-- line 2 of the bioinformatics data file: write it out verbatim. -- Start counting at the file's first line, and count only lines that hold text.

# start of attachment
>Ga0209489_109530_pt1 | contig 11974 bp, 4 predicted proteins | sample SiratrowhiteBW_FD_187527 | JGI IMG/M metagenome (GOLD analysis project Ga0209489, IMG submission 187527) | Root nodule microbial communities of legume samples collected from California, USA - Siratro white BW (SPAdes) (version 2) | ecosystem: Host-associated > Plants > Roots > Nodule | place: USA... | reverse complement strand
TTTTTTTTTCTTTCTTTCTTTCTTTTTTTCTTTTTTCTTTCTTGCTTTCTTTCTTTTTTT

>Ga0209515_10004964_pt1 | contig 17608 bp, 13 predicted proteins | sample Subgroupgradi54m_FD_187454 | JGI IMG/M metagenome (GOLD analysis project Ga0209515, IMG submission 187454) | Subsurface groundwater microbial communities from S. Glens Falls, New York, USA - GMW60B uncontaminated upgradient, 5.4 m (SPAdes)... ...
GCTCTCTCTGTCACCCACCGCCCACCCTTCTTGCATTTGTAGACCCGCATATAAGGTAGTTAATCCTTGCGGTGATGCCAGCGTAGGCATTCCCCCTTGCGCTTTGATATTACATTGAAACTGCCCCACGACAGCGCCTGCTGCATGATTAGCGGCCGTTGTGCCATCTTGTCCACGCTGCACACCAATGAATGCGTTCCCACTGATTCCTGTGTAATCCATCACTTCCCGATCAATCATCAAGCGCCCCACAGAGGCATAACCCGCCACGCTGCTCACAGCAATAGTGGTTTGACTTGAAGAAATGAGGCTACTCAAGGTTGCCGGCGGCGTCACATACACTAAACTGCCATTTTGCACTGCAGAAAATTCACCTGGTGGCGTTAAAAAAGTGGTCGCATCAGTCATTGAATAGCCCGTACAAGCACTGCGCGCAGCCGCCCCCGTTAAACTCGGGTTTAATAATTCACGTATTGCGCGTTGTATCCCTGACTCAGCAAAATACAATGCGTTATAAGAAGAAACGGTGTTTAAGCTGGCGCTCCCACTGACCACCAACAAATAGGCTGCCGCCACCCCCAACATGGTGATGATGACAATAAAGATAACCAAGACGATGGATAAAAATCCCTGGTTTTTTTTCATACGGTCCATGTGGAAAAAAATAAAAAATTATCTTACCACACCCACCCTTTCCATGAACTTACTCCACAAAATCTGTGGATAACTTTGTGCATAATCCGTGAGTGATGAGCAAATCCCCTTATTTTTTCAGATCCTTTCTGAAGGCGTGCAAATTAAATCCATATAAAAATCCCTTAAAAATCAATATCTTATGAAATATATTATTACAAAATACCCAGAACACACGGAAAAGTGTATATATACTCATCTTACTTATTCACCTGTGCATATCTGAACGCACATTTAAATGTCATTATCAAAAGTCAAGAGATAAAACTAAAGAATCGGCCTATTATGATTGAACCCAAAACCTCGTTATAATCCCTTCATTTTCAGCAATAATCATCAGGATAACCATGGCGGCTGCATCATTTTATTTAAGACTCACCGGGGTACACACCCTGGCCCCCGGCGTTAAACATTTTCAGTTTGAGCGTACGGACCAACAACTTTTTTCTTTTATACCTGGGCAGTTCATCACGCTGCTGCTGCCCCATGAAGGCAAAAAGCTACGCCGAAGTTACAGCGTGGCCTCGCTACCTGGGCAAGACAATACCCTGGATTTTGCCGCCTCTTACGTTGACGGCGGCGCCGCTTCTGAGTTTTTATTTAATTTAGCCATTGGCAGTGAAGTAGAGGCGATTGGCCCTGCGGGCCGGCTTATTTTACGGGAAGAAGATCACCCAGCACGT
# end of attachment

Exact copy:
TTTTTTTTTCTTTCTTTCTTTCTTTTTTTCTTTTTTCTTTCTTGCTTTCTTTCTTTTTTT